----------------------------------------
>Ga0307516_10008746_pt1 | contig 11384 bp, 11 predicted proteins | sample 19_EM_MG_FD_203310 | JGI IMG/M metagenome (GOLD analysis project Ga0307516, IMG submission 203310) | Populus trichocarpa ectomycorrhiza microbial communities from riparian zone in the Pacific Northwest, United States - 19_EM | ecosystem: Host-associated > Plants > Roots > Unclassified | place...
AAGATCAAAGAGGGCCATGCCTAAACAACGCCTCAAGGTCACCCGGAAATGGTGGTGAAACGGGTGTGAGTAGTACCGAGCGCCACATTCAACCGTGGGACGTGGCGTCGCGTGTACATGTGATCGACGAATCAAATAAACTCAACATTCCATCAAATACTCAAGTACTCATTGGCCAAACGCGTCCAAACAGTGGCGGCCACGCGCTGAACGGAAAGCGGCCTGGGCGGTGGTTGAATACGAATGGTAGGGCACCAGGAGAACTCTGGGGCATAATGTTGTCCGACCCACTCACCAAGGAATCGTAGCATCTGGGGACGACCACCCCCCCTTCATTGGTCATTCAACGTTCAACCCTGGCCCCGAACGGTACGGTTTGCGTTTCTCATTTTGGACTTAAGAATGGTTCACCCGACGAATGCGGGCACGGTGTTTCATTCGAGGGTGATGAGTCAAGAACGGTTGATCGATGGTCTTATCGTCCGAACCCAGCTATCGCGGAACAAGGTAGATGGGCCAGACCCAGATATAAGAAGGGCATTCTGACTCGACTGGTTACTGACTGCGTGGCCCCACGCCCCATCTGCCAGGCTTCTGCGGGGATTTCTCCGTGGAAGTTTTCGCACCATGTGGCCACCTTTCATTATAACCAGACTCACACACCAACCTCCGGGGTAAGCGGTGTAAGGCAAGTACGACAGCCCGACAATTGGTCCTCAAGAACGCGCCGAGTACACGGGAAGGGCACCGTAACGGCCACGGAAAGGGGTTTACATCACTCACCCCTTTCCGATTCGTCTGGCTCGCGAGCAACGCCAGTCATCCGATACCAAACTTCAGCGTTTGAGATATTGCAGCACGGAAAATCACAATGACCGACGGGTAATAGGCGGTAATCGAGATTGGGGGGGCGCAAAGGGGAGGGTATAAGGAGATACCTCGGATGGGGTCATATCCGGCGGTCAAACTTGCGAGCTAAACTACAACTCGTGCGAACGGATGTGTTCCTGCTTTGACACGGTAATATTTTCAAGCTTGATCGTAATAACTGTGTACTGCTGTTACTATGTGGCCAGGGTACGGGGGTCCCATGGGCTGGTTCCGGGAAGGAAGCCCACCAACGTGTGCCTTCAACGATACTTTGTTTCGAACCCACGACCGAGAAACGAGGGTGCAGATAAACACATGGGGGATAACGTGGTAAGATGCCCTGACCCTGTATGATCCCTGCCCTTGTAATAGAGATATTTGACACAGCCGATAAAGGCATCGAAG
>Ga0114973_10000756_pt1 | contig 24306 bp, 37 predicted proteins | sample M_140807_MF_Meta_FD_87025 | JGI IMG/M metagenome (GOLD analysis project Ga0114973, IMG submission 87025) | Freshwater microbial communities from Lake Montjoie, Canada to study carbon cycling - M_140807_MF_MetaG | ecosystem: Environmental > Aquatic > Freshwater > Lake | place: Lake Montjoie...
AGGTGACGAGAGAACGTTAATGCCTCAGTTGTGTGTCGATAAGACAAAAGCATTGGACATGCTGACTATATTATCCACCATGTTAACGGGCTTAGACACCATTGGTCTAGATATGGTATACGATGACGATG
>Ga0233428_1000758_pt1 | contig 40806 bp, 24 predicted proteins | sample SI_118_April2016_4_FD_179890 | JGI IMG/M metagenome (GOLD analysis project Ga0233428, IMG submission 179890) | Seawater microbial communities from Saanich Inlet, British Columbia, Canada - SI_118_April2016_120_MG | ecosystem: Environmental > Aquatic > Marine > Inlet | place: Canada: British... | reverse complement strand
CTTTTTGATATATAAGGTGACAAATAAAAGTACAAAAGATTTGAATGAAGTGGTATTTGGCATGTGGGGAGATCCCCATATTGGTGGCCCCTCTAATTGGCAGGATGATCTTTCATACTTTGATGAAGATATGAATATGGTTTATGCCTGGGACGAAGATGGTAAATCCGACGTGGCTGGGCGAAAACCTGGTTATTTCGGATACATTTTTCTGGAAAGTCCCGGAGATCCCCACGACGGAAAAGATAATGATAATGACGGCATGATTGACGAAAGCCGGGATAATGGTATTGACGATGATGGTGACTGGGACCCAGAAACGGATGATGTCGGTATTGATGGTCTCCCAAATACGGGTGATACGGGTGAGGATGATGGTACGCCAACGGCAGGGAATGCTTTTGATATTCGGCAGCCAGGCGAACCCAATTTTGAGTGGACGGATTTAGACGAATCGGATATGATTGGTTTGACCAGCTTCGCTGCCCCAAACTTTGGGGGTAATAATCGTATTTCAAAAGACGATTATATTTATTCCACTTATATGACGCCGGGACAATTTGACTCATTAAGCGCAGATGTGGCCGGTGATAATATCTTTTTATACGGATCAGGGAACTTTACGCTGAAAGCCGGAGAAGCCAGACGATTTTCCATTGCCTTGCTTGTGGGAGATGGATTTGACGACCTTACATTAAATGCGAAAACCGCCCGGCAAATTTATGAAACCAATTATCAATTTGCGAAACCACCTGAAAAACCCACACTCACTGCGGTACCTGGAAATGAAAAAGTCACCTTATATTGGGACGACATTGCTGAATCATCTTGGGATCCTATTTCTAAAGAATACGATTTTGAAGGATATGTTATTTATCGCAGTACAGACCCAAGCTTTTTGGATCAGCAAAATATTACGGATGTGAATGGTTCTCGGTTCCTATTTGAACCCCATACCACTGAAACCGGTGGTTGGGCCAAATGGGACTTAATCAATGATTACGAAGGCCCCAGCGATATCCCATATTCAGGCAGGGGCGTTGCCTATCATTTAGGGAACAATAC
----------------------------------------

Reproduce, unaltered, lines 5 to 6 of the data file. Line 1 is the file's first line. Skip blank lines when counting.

>Ga0233428_1000758_pt1 | contig 40806 bp, 24 predicted proteins | sample SI_118_April2016_4_FD_179890 | JGI IMG/M metagenome (GOLD analysis project Ga0233428, IMG submission 179890) | Seawater microbial communities from Saanich Inlet, British Columbia, Canada - SI_118_April2016_120_MG | ecosystem: Environmental > Aquatic > Marine > Inlet | place: Canada: British... | reverse complement strand
CTTTTTGATATATAAGGTGACAAATAAAAGTACAAAAGATTTGAATGAAGTGGTATTTGGCATGTGGGGAGATCCCCATATTGGTGGCCCCTCTAATTGGCAGGATGATCTTTCATACTTTGATGAAGATATGAATATGGTTTATGCCTGGGACGAAGATGGTAAATCCGACGTGGCTGGGCGAAAACCTGGTTATTTCGGATACATTTTTCTGGAAAGTCCCGGAGATCCCCACGACGGAAAAGATAATGATAATGACGGCATGATTGACGAAAGCCGGGATAATGGTATTGACGATGATGGTGACTGGGACCCAGAAACGGATGATGTCGGTATTGATGGTCTCCCAAATACGGGTGATACGGGTGAGGATGATGGTACGCCAACGGCAGGGAATGCTTTTGATATTCGGCAGCCAGGCGAACCCAATTTTGAGTGGACGGATTTAGACGAATCGGATATGATTGGTTTGACCAGCTTCGCTGCCCCAAACTTTGGGGGTAATAATCGTATTTCAAAAGACGATTATATTTATTCCACTTATATGACGCCGGGACAATTTGACTCATTAAGCGCAGATGTGGCCGGTGATAATATCTTTTTATACGGATCAGGGAACTTTACGCTGAAAGCCGGAGAAGCCAGACGATTTTCCATTGCCTTGCTTGTGGGAGATGGATTTGACGACCTTACATTAAATGCGAAAACCGCCCGGCAAATTTATGAAACCAATTATCAATTTGCGAAACCACCTGAAAAACCCACACTCACTGCGGTACCTGGAAATGAAAAAGTCACCTTATATTGGGACGACATTGCTGAATCATCTTGGGATCCTATTTCTAAAGAATACGATTTTGAAGGATATGTTATTTATCGCAGTACAGACCCAAGCTTTTTGGATCAGCAAAATATTACGGATGTGAATGGTTCTCGGTTCCTATTTGAACCCCATACCACTGAAACCGGTGGTTGGGCCAAATGGGACTTAATCAATGATTACGAAGGCCCCAGCGATATCCCATATTCAGGCAGGGGCGTTGCCTATCATTTAGGGAACAATAC